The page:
I was just barely tall enough to see over the back of the couch, which stood against the front windows of our first floor apartment. And so I spent a lot of time leaning against the soft mohair back of the couch, watching workmen tearing up the street and removing the trolley tracks in front of our house on Brook Street on Staten Island.
Years later, when I was 14 and living 118 miles away in New London, Conn., I happened to mention it to my mother. She looked at me like I was crazy.
“You can’t remember that. You weren’t even a year old yet. You probably just remember us talking about it.”
But when I began to mention details — what the workmen did, how they did it, what came first, what came second — she had to admit it was a real memory.
And it was. I don’t remember much else from that early in life, but I can clearly remember them tearing up those tracks, so I got to see the demise of the trolley car on Staten Island.
Gone were the trolley tracks, the overhead power lines, and the trolleys themselves, replaced by “modern” buses.
And gone too, I suppose, was the “Clang! Clang! Clang!” of the trolley though you couldn’t prove it by me either way, since I’ve never heard a trolley bell except in a Rice-A-Roni commercial.
The reason I know that tearing up the tracks in front of our house marked the demise of the trolley is because the big old car barns where they used to repair them and store them overnight was right up the street from our house. By the time I was old enough wander that far from home, no trace of the old trolley cars remained. The car barns were filled with buses.
Wondering why I told you all that?
Got thinking about it watching TV as they installed “modern” trolley cars down in Phoenix to replace “old-fashioned” buses.
Of course they don’t call them trolley cars down in Phoenix; they call them “light rail.” But you can’t fool me, I’m too old. I know a trolley car when I see one.
If it runs on tracks, has an overhead power system, can’t be steered, and vies with the traffic for the right of way, it’s a trolley car. Yep. Down in Phoenix “Time Marches On” and “Back to the Future” have met and become one and the same thing.
I know light rail when I see it, by the way. We had real light rail on Staten Island. Looked like an above-ground subway on a raised track bed with underpasses. It was called the rapid transit system.
I see that the new troll — oops! — light rail cars have their front ends slanted back.
“Aerodynamics?” you ask.
Uh-uh! Modern version of a cow catcher.
If you’re going to run on city streets in things that can’t steer to miss a pedestrian you better have something to toss ’em — so to speak — over your shoulder. Otherwise you’re going to get some really nasty bug smears on your windshield.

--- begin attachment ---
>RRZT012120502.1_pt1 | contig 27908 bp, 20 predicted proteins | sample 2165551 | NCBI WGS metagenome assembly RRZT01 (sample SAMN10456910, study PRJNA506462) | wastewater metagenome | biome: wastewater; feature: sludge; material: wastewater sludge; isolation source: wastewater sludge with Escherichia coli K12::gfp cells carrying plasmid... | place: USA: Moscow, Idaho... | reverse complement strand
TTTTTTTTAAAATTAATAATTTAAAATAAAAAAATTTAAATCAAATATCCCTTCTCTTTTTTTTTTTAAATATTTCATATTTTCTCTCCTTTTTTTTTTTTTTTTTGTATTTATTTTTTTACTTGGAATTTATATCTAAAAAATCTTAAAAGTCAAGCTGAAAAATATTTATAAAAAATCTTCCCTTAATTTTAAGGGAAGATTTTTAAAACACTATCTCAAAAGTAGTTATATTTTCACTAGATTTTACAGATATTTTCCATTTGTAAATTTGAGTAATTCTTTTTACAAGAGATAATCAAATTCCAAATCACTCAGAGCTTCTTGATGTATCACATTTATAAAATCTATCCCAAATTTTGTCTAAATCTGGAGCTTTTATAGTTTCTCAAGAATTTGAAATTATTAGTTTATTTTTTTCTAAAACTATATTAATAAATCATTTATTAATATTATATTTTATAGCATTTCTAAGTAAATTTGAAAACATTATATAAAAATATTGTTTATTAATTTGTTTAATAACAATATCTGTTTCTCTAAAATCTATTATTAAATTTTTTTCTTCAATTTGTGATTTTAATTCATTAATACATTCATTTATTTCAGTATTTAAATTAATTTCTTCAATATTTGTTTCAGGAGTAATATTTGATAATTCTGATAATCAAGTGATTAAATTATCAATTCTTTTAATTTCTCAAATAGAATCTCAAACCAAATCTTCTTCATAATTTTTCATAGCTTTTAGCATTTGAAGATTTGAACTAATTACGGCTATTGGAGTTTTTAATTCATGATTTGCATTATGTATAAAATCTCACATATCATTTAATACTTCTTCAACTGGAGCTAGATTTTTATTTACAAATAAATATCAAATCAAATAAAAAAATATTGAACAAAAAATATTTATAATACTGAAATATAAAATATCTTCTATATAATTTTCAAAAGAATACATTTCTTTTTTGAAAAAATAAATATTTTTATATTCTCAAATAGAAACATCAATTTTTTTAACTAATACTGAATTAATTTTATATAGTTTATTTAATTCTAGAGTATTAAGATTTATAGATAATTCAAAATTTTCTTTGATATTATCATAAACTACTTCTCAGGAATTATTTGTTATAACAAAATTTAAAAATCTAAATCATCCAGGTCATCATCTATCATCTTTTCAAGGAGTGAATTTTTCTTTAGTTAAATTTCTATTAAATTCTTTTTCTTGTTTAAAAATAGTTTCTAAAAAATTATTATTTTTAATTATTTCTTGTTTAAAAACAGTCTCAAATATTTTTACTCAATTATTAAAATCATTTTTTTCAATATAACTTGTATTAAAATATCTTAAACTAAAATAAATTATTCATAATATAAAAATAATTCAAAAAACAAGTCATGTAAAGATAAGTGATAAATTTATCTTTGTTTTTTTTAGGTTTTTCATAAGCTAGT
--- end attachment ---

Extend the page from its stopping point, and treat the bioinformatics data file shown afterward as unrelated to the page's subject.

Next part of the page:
My Uncle Willie got hit that way one night as he walked back from the local pub out in Dongan Hills on Staten Island. In those days Dongan Hills was out in the country because they hadn’t yet built a bridge that connected Staten Island to the rest of city.
Uncle Willie walked on down to the local to fill his beer pail, but he had a few while he was there, and got talking, and ended up making himself late. His beer pail wasn’t really a pail, by the way, although from what I know of Uncle Willie, he would have had no trouble handling that much happy suds. It was a flat, covered, aluminum pot about the size of a two-quart cooking pot. You took it down to the local and they filled it for you. I guess it was cheaper than buying beer in bottles, and in the ’30s every penny counted.
Anyway, Uncle Willie left the pub a bit late, and he knew that Grandma Schuster was not going to be happy about it. Grandma Schuster, I can tell you, was no pushover. Grandpa Schuster said the wrong thing at supper one evening and she wanged the living daylights out of him with a pork chop.
Now that’s one tough old lady!
So feeling no pain as he hurried home with his pail of beer, Uncle Willie decided to take a shortcut by walking the rapid transit tracks. Now the thing about light rail, rapid transit, trolleys, or whatever, is that they don’t make much noise running on those shiny steel rails, something I notice that Phoenix Metro is feverishly advertising at the moment. Along with instructions to listen for that good old bell going “Clang! Clang! Clang!”
Anyway, you remember that cow catcher I mentioned? Well those rapid transit trains were rapid all right. The cow catcher on the one that slipped up on poor old Uncle Willie tossed him some record distance I’ve forgotten, neatly breaking his left leg.
What happened to his beer pail I don’t know, but I imagine it at least equaled the distance record that Uncle Willie achieved, and may even have bettered it.
Now you’d think Uncle Willie would have been highly put out at such treatment, but he wasn’t. Whenever I saw him over at our house on Brook Street he had a grin on his face. His settlement, based perhaps on the fact that somebody forget to “Clang! Clang! Clang!” the bell, provided him with unlimited refills for his shiny new beer pail, which he handled quite well on his crutches.
I often saw Uncle Willie, his crutches, and his pail of beer. Then I just saw Uncle Willie and the pail. And then I just saw Uncle Willie, who gave up carrying beer in pails, and carried it under his belt so often he died of cirrhosis of the liver.
I wonder if they’re going to do nice big settlements like the one Uncle Willie got when that slanted prow on those light rail cars of theirs launches someone into low orbit?
I keep thinking of all those homeless guys down there.
“Oh, they fly through the air with the greatest of ease ...”